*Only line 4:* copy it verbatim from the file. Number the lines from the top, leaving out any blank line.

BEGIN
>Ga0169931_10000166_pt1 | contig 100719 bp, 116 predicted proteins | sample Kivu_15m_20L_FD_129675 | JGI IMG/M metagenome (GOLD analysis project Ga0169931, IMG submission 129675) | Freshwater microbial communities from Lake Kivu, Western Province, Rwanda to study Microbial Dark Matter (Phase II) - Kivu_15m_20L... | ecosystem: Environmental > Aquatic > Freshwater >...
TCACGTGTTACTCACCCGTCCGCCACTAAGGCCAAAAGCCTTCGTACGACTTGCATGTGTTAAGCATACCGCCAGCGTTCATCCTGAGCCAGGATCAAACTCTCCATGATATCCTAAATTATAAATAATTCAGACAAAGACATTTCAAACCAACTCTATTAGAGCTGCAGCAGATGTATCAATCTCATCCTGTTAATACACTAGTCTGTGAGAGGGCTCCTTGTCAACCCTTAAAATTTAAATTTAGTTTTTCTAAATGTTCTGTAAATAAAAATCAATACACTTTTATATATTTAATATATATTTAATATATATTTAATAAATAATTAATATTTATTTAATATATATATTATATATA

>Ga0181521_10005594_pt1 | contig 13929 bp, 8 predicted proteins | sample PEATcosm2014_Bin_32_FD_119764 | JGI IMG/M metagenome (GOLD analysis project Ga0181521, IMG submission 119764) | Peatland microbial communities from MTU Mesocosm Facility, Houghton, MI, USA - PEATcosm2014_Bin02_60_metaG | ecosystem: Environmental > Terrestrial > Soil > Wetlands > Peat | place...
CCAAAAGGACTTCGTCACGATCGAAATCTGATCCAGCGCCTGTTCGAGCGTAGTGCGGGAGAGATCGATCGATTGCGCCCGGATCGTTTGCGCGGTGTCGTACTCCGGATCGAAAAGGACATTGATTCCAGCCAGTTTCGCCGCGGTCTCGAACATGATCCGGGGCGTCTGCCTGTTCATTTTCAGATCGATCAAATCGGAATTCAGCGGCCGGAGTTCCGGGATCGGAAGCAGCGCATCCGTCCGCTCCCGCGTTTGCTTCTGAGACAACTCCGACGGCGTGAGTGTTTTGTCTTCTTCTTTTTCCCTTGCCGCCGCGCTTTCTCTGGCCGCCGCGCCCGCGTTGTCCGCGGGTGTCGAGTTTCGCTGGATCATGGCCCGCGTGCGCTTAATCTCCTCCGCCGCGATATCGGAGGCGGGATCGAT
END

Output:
CCAAAAGGACTTCGTCACGATCGAAATCTGATCCAGCGCCTGTTCGAGCGTAGTGCGGGAGAGATCGATCGATTGCGCCCGGATCGTTTGCGCGGTGTCGTACTCCGGATCGAAAAGGACATTGATTCCAGCCAGTTTCGCCGCGGTCTCGAACATGATCCGGGGCGTCTGCCTGTTCATTTTCAGATCGATCAAATCGGAATTCAGCGGCCGGAGTTCCGGGATCGGAAGCAGCGCATCCGTCCGCTCCCGCGTTTGCTTCTGAGACAACTCCGACGGCGTGAGTGTTTTGTCTTCTTCTTTTTCCCTTGCCGCCGCGCTTTCTCTGGCCGCCGCGCCCGCGTTGTCCGCGGGTGTCGAGTTTCGCTGGATCATGGCCCGCGTGCGCTTAATCTCCTCCGCCGCGATATCGGAGGCGGGATCGAT